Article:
Even a relentlessly adventurous producer and director like Woodie King Jr. was bound to reach a breaking point when it came to Amiri Baraka.
For a half century, ever since Mr. King had his theater shut down and was nearly arrested in 1964 for presenting Mr. Baraka’s “The Toilet” in Detroit, the two men had brought to the stage a barrage of incendiary characters and themes. A middle-aged Tarzan, a Faustian Sidney Poitier, a slave ship, what Mr. Baraka called a “coon show”: These and many other theatrical Molotov cocktails found their way into works at Mr. King’s New Federal Theater and elsewhere.
But the last script that Mr. Baraka, who died in January 2014, handed Mr. King, “Most Dangerous Man in America (W. E. B. Du Bois),” was another matter altogether. The subject matter was no surprise: the revered African-American scholar and civil rights activist Du Bois, whose evolution from black nationalism to Marxism closely paralleled Mr. Baraka’s own.
Its size, however, was.
“This thing was 250 pages long,” said Mr. King, whose theater has provided an early theatrical home for notables like Ed Bullins, Ntozake Shange and David Henry Hwang. “Ossie Davis was doing the initial reading, and he and Baraka just got into it: ‘Look, you can’t give an actor no 250-page play!’ “ (Going by the page-a-minute rule, it would have run over four hours.)
That first reading was roughly a decade ago. Mr. Baraka came back a year later with a 90-page draft, having jettisoned reams of courtroom material and several characters, including Paul Robeson. Finally, at a 2013 arts festival in Atlanta, he gave Mr. King a lean but no less wide-ranging 50-page version.
This final iteration — or one very close to it — begins previews on May 28 at the Castillo Theater, the New Federal’s most recent home. It comes on the heels of a New Federal revival of “Dutchman,” the 1964 play that vaulted Mr. Baraka (then known as LeRoi Jones) to stardom.
Despite Mr. Baraka’s success as a playwright, Mr. King said the two men had bonded over music rather than theater. “We mostly talked about what clothes the jazz musicians wore,” he said. Having mutual friends like Langston Hughes also paved the way for a long-lasting friendship that would include collaborating on literary anthologies and documentaries.
“Most Dangerous Man” focuses on a period in Du Bois’s life with particular resonance for Mr. Baraka. Just as his Sept. 11-themed poem “Somebody Blew Up America” turned a fairly comfortable late-career job into a political firestorm, Du Bois, at 82, found his status as America’s leading black intellectual threatened in 1950 when he became chairman of a nuclear disarmament group and was accused of being an agent of a foreign state.
The ensuing indictment led to the confiscation of Du Bois’s passport and the rejection of many of his colleagues at the N.A.A.C.P. (a group he helped found). Mr. Baraka’s play, which still has a cast of 18 despite the trims, bounces between Du Bois’s trial and groups of working-class African-Americans reacting to the news of the trial on television and in newspapers.
Du Bois also steps forward on occasion to speak words from his speeches and writings. It was these rather sizable chunks of material that gave Mr. King pause. “In all of my conversations with Baraka, the hardest thing in the world was to find a Du Bois,” he said. “No 80-year-old can do that part.”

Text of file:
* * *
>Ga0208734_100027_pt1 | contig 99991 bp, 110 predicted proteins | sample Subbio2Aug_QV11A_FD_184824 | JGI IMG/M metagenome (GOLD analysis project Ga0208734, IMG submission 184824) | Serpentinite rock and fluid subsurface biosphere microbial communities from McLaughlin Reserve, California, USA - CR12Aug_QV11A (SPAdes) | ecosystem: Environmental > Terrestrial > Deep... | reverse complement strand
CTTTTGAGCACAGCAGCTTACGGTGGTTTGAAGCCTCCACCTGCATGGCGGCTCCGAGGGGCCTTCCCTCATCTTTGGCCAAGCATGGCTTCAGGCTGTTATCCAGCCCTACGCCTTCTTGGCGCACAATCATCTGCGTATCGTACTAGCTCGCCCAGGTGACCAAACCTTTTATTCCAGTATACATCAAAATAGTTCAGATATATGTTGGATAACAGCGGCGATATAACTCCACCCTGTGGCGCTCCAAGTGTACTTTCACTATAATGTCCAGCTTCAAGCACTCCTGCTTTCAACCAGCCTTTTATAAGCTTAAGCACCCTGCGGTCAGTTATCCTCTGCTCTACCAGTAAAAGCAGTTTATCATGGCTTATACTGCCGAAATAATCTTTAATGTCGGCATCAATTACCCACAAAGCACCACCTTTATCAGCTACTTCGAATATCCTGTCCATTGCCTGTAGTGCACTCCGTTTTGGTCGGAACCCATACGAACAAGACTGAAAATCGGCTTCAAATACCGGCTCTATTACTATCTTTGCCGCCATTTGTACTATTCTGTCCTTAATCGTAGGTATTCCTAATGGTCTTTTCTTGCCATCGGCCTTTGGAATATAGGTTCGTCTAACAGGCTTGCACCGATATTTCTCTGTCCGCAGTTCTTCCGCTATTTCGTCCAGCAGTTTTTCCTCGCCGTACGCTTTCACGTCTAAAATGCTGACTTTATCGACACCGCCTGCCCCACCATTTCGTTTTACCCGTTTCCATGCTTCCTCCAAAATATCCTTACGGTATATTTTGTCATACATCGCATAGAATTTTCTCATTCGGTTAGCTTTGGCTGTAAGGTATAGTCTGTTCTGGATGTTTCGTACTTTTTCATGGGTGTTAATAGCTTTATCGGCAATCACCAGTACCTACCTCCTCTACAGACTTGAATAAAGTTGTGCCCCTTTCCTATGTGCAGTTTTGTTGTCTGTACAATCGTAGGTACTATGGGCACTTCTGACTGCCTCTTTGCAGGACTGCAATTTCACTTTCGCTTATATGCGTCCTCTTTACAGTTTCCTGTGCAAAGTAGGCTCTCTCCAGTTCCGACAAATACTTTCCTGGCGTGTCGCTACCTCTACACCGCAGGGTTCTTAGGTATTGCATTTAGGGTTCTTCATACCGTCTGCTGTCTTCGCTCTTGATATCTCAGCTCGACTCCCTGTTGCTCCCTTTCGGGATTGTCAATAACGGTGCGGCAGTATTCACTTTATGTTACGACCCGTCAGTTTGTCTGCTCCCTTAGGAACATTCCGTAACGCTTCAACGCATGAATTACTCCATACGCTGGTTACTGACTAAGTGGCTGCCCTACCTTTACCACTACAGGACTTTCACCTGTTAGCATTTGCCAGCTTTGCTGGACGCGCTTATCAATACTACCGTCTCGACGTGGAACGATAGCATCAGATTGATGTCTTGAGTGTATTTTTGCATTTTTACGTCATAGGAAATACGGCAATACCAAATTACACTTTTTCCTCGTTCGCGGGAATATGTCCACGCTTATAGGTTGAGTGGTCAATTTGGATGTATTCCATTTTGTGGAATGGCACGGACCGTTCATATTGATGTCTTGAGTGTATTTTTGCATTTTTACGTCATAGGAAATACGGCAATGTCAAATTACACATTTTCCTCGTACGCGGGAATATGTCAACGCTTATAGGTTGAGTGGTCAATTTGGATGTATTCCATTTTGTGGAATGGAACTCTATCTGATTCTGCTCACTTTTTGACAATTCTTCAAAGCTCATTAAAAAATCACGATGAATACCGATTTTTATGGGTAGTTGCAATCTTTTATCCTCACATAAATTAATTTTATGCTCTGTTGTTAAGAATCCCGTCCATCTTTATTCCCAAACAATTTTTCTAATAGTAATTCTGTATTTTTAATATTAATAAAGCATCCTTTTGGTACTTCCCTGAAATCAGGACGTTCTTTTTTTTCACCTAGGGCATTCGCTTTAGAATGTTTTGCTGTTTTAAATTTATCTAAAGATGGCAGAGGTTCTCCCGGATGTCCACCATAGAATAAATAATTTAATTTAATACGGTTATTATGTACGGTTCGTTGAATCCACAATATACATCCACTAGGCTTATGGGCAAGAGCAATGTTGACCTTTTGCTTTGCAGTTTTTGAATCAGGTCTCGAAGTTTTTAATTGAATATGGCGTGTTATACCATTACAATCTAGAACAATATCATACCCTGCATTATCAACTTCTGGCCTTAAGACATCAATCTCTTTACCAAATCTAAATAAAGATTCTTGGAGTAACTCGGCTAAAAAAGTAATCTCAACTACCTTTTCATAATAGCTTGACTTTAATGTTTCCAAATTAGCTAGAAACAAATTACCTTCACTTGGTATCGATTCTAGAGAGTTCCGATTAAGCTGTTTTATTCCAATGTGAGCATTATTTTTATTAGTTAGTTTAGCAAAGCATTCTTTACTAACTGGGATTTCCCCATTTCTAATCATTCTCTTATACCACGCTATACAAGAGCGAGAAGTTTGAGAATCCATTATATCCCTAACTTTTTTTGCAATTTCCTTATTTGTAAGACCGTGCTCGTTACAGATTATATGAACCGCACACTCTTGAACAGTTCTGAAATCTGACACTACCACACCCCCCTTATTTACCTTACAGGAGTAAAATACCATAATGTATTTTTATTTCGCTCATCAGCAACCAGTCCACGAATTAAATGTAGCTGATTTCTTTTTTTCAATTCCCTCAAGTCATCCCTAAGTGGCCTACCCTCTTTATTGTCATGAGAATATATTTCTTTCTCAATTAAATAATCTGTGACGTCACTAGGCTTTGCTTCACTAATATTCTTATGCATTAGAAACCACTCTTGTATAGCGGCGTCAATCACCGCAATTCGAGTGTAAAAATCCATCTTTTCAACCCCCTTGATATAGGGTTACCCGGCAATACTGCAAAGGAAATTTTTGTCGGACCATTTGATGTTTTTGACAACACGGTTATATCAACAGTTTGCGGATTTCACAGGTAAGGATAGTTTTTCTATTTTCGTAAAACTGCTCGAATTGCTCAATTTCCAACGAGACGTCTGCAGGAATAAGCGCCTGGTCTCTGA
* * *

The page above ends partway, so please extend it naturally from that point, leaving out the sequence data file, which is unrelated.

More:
By the time he had raised the funding (in part through a Kickstarter campaign) to present “Most Dangerous Man,” a new Du Bois had surfaced in Art McFarland, who had retired from his decades-long newscaster position at WABC in 2014 and soon joined the New Federal’s board.
“My plan was to gradually ease my way back into acting,” said Mr. McFarland, who had trained as an actor before entering journalism and who had caught Mr. King’s eye during at least one of those early productions. “When Woodie called me about playing Du Bois for my first show, I spent the rest of the weekend with my jaw hanging open.”
Mr. Baraka converted to Marxism in the early 1970s, decades after he had inaccurately but presciently received a dishonorable discharge from the Air Force on suspicions of being a Communist. This conversion, Mr. King said, had everything to do with exposure to Du Bois’s writing.
And when Mr. Baraka was sold on something, he set out to convert friends as well as audiences. “Every once in a while,” Mr. King said, “Baraka would call you at 3 a.m. and say, ‘Hey, man, pick up “The Souls of Black Folk” and call me back.’ ”
This history reverberates through “Most Dangerous Man,” particularly as an elderly Du Bois looks back on his life. “I have been despised for so long for being black,” he says in the play, “that to tell me you will despise me because now I declare myself officially Red, does not faze me in the least.” (“I like to think Baraka had some fun sticking that line in there,” Mr. McFarland said.)
A continued commitment to Mr. Baraka’s work signals that the New Federal Theater, in its 46th year, hasn’t abandoned the hunger for experimentation and political inquiry that paved the way for works like “For Colored Girls Who Have Considered Suicide When the Rainbow Is Enuf” and “The Taking of Miss Janie.”
In fact, “Dutchman” has been the subject of periodic radical suggestions from Mr. King, including the proposed casting of the drag performer Neil Flanagan as the female lead in the 1970s, something its author never let him forget. “Amiri would stand up places and introduce me, ‘Here’s the man wants to mess up my play,’ “ Mr. King said.
Forty years after looking to take some liberties with Mr. Baraka’s first play, Mr. King is toeing the line with his last one. “These are the words that Du Bois gave, and these are the words that Baraka wrote,” he said. “This is real stuff.”